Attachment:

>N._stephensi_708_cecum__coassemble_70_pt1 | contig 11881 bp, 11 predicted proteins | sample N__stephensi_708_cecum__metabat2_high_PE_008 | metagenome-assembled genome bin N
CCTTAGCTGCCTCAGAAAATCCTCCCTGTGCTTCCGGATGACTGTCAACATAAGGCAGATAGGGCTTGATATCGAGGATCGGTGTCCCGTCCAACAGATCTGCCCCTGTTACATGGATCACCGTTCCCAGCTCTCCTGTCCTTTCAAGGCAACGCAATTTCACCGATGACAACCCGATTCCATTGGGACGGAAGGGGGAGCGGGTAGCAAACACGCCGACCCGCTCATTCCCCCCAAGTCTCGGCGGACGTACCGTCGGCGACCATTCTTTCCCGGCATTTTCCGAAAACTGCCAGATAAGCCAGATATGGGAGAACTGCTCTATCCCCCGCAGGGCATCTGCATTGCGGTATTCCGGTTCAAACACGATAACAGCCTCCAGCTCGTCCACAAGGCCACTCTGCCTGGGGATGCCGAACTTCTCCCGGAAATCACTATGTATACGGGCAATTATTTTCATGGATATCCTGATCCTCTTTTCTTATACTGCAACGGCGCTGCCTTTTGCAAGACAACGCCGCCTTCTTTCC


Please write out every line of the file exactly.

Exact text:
>N._stephensi_708_cecum__coassemble_70_pt1 | contig 11881 bp, 11 predicted proteins | sample N__stephensi_708_cecum__metabat2_high_PE_008 | metagenome-assembled genome bin N
CCTTAGCTGCCTCAGAAAATCCTCCCTGTGCTTCCGGATGACTGTCAACATAAGGCAGATAGGGCTTGATATCGAGGATCGGTGTCCCGTCCAACAGATCTGCCCCTGTTACATGGATCACCGTTCCCAGCTCTCCTGTCCTTTCAAGGCAACGCAATTTCACCGATGACAACCCGATTCCATTGGGACGGAAGGGGGAGCGGGTAGCAAACACGCCGACCCGCTCATTCCCCCCAAGTCTCGGCGGACGTACCGTCGGCGACCATTCTTTCCCGGCATTTTCCGAAAACTGCCAGATAAGCCAGATATGGGAGAACTGCTCTATCCCCCGCAGGGCATCTGCATTGCGGTATTCCGGTTCAAACACGATAACAGCCTCCAGCTCGTCCACAAGGCCACTCTGCCTGGGGATGCCGAACTTCTCCCGGAAATCACTATGTATACGGGCAATTATTTTCATGGATATCCTGATCCTCTTTTCTTATACTGCAACGGCGCTGCCTTTTGCAAGACAACGCCGCCTTCTTTCC